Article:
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Digital Strategies for the New Normal (Which Won’t Be Normal At All)

Digital Strategies for the New Normal (Which Won’t Be Normal At All)

As states are slowly beginning to reopen, many businesses are preparing for what they hope will be a return to normalcy — namely, increased sales at brick-and-mortar locations or retailers.

You might be thinking, “I’ll just reopen and go about business as usual with a few more health precautions.”

But as you go about the process of adjusting to this new normal, you might be caught off guard at how much actually goes into reopening, especially regarding your digital strategy. Your business will experience unprecedented changes, just like it has been, and you need to be prepared to tackle them head-on—and communicate them clearly to your customers.

Your window to bounce back is shorter than ever, and you’ll likely only have a few days to enact your reopening plan, so it’s important to have it set in place beforehand.

Reopening Physical Stores

Product Packaging and Source

One of the major new issues businesses will face is adjusting their product packaging and sourcing to accommodate for new restrictions and precautions. Some businesses will have to design new packaging that minimizes contact and germ-sharing, while others might have to adjust where they source their products from.

In-Store Safety

Providing hand sanitizer near the entrance of your store, as well as by the checkout, will help slow the spread of germs getting in to and leaving your store. Be sure to have clear signage that indicates your new procedures, such as:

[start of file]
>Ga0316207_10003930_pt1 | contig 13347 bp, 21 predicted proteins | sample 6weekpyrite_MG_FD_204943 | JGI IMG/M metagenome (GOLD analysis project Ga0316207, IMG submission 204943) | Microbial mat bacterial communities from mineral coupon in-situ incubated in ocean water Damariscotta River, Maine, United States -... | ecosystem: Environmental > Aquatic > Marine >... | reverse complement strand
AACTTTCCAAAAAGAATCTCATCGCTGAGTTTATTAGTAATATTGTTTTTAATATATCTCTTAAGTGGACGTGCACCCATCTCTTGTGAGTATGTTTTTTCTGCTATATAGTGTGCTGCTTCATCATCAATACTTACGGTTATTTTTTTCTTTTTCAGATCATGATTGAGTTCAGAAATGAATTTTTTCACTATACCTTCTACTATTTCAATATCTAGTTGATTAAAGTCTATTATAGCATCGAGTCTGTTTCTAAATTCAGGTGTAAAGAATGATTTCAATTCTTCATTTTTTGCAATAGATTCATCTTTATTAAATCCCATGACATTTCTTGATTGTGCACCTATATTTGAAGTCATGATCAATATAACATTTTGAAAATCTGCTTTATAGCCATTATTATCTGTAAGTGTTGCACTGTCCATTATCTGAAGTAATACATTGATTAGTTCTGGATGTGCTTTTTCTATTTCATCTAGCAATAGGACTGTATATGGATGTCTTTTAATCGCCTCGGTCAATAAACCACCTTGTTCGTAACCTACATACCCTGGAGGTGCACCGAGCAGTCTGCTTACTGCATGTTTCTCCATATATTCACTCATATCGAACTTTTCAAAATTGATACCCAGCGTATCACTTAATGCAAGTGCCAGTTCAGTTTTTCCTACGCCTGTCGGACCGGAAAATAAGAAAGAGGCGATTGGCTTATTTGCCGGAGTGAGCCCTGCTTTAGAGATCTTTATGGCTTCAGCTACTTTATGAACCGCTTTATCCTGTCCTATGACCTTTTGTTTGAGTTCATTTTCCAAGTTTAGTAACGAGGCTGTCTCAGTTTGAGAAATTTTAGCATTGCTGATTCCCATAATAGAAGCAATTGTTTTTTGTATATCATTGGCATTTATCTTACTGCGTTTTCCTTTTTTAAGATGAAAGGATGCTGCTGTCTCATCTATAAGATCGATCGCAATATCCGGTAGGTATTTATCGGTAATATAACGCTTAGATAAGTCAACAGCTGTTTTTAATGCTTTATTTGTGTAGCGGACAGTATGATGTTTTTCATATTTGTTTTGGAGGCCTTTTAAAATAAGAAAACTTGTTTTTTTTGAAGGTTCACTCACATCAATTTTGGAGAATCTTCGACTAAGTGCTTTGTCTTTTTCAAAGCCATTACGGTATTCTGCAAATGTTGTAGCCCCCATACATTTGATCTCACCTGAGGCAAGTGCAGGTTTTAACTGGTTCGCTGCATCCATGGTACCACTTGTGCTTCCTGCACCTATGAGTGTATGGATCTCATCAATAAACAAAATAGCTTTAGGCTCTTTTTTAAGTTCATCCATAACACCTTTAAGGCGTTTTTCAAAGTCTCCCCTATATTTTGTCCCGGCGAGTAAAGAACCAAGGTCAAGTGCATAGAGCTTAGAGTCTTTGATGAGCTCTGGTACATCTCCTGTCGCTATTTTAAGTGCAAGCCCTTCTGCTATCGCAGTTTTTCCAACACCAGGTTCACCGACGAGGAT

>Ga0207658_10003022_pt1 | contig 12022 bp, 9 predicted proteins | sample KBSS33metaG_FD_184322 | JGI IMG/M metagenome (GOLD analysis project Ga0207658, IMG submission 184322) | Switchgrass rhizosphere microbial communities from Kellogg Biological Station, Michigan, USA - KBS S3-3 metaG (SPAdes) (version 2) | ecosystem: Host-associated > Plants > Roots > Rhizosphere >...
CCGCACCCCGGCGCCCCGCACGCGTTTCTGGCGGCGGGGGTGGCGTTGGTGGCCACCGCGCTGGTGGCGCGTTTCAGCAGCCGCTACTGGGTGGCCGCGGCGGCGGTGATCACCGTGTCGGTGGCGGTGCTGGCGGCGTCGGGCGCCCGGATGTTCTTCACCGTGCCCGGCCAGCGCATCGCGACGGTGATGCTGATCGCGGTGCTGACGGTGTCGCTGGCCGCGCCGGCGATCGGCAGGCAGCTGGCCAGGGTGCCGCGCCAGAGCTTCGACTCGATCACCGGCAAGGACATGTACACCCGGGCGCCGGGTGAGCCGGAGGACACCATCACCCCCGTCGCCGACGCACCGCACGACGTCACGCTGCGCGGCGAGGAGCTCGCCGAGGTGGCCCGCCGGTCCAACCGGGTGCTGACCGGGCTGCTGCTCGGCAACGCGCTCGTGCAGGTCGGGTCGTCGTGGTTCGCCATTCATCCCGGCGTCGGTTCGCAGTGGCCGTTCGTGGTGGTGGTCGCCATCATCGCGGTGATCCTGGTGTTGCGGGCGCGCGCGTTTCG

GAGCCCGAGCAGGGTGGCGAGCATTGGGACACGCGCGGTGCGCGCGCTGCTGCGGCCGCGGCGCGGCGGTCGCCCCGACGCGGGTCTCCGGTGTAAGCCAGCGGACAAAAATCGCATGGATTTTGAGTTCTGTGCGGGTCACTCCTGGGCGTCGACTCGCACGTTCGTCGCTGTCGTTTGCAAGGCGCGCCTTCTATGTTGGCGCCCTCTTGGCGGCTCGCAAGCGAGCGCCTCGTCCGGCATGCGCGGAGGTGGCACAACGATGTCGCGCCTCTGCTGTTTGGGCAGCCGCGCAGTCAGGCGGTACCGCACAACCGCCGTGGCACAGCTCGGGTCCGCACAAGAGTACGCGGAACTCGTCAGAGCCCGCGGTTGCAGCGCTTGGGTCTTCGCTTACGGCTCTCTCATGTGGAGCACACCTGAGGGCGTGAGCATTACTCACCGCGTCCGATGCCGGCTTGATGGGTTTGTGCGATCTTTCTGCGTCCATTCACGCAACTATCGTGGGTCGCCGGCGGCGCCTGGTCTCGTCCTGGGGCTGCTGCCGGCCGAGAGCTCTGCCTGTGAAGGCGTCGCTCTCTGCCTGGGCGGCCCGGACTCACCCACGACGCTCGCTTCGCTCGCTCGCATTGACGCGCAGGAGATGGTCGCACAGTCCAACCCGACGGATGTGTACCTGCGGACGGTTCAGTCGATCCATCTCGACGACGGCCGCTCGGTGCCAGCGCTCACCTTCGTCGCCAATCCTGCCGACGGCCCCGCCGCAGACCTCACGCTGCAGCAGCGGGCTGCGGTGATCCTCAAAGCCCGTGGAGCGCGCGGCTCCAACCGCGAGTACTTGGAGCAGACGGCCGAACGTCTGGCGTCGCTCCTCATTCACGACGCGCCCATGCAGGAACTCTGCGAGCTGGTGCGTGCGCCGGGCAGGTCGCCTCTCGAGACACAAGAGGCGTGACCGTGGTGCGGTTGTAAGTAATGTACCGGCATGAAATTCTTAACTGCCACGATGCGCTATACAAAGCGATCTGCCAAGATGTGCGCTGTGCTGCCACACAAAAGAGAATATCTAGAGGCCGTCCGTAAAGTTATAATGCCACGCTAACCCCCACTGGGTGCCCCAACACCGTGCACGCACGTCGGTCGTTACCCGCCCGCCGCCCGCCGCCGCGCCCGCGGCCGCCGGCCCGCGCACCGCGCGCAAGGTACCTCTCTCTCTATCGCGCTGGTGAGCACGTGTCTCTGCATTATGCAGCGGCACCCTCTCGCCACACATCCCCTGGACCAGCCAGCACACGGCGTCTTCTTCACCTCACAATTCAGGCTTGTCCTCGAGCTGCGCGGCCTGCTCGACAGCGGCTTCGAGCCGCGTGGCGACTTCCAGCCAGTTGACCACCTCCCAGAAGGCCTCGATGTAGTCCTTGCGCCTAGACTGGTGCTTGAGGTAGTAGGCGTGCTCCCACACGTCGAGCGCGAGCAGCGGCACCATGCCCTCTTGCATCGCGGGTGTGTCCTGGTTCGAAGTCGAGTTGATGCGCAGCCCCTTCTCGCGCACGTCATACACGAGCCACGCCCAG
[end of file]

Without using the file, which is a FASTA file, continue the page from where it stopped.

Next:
• Taking temperature before entering store
  • Hand sanitizing upon entering and leaving
  • Maintaining social distancing within store
  • Wearing a mask at all times
  • Store capacity limits

You also need to have a complete digital strategy set up to communicate your safety precautions—including social posts, new and prominent sections on your website, emails, and more. Properly educate your teams on how to answer questions surrounding this, especially on social media. Your social team or agency should be well-versed in how to respond to questions and concerns that might come up.

Some in-store novelties—like testers, free samples, and up-close consultations—will need to be revisited and revised under this new normal. How can you provide a similar experience those offerings give, while still abiding by safety and health regulations?

For example, if your brand relies heavily on brick-and-mortar sales and the testers that are present, you can shift your organic social strategy to focus more on what your product looks like, smells like, feels like, or tastes like. Solicit videos of influencers or customers trying your product and describing it in detail, and post texture shots and videos that really convey your product.


As you reopen, make sure you have enough inventory available to meet demand. As states begin to open up, people might be itching to return to their normal shopping habits, and the last problem you want to have is selling out of products!

Some questions to keep in mind: Was your supply chain affected by the pandemic? Or will it be in the coming months? Did you sell out of certain products due to an ecommerce sales boom, and need to restock?